Cross-training for 3d Animation with infographics

542346_10102471971820471_1382604160_nThe summer is going well. I’m teaching a graphic design class, substituting for an animation class, and doing some web coding.

I’ve also worked on academic posters for two conferences. They’re really just big, text-heavy infographics. Even though the posters are 2d illustration and typography projects, I think they’re useful cross-training (does that count as a sports metaphor cliché…?) for 3d. Here’s why:

  1. Thinking like an audience member. Executing infographics can be complex, but the relationship to the audience is straightforward: Here is some information, organized and with graphical cues to help but complex relationships in context.
    This means you’re constantly trying to think like an observer of the work, and that’s good exercise. Building that objective judgment is incredibly useful for evaluating narratives, which is a great skill for a 3d artist to have.
  2. Organizing information is what content creators do. Getting information about a setting, a narrative, or an object to the audience is what 3d … is. Skillful parsimony in expression is what makes an infographic succeed or fail, and also what makes the creating 3d animation a manageable endeavor.  We are always presenting an edited version of a concept or vision, and identifying and organizing what information is most useful is something that’s critical in 3d animation andin designing an infographic.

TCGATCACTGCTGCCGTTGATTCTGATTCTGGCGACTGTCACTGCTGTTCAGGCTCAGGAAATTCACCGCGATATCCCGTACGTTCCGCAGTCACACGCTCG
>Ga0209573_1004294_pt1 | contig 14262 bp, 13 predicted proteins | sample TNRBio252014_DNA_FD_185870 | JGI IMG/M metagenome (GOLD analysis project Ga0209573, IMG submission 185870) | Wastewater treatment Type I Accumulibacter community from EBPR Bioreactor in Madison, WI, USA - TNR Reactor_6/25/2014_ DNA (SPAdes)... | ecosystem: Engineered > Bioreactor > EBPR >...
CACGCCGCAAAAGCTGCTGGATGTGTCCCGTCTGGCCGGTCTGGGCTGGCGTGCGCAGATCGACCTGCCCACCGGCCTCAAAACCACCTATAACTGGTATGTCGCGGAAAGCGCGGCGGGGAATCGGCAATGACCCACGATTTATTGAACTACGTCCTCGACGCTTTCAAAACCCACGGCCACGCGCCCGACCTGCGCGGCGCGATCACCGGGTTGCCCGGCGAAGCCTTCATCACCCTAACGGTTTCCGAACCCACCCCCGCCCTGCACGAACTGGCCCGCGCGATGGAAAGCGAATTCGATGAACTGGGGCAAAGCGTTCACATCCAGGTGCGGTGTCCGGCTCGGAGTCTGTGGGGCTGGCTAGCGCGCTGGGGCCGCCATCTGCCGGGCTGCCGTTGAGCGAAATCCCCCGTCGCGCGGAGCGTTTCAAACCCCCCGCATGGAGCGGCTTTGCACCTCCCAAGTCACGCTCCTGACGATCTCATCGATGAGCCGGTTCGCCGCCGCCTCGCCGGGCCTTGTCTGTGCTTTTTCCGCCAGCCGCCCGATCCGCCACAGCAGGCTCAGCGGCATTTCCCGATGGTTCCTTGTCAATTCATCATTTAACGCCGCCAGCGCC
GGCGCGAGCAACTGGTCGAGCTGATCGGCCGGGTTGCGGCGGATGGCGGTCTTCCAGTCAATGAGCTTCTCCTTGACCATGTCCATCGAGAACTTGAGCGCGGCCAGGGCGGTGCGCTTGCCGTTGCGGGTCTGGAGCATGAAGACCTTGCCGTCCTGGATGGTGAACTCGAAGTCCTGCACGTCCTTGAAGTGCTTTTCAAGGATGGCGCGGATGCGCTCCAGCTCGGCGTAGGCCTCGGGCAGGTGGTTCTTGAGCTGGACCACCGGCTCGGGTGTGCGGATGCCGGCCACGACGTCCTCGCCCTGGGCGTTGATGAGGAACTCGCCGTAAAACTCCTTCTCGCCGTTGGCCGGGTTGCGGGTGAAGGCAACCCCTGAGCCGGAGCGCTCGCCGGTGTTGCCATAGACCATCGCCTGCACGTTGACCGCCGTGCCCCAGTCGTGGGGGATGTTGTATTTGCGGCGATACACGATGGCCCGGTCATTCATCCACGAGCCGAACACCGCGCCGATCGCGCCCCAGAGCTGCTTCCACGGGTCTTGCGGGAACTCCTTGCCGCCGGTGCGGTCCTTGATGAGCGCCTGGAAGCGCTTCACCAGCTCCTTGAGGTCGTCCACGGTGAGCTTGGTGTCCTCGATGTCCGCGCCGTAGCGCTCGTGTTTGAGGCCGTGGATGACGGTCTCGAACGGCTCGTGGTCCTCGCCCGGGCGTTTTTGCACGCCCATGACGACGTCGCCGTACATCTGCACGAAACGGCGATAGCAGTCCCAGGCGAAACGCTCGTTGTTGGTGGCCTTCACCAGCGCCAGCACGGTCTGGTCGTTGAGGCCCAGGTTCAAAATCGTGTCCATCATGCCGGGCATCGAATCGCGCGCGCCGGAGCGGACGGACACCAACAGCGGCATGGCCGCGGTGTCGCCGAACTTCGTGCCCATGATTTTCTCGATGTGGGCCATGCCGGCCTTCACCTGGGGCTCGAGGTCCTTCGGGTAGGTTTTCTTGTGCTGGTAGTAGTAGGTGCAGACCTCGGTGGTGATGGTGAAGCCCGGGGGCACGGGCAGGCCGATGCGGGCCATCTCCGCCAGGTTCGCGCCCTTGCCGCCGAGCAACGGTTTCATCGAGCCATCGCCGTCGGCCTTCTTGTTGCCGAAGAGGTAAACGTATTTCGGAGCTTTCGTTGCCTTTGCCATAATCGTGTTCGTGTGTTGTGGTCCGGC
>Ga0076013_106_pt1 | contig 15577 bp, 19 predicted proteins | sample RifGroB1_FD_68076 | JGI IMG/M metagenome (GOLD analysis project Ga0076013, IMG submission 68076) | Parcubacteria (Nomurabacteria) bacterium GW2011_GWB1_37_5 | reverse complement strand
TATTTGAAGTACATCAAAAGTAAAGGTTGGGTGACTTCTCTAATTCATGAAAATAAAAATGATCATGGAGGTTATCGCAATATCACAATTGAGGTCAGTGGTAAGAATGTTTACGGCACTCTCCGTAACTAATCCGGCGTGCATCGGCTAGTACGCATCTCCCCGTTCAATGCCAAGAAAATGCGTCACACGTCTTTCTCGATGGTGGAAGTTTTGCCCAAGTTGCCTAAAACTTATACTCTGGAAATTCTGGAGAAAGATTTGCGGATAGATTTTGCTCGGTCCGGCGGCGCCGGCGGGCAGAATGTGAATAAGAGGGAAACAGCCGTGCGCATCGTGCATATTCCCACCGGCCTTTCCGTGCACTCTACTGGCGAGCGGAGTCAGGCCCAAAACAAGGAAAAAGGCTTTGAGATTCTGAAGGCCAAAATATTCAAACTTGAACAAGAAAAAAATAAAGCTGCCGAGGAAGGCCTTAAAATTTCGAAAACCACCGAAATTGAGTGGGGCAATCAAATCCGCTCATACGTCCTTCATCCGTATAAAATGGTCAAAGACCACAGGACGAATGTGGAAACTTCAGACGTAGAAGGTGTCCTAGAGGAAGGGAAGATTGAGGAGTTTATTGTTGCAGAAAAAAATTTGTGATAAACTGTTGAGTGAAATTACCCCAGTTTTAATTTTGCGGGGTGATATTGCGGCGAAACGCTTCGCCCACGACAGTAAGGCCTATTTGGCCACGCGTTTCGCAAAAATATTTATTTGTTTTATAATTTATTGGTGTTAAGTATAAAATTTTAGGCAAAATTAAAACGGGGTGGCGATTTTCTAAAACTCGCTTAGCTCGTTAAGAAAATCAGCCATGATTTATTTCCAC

This process of curating information was of particular benefit to me because of its relevance to teaching. Evaluating multiple ways of presenting information is something I do every time I create a lesson plan or outline a lecture. Thinking through several methods of presenting information gives me several potential approaches to draw on when giving supplemental instruction.
  3. Working with a client who is a subject matter expert. Industry animation is almost always going to involve creating work about subject matter in which the animator isn’t expert, so working with a specialized set of information, communicating with an expert client, and winning them over with the presentation you’ve designed is key.

So, while building an infographic didn’t teach me a new shading network or a different way to model, between exercising general visual skills and sharpening the ones above, it felt like a good use of time.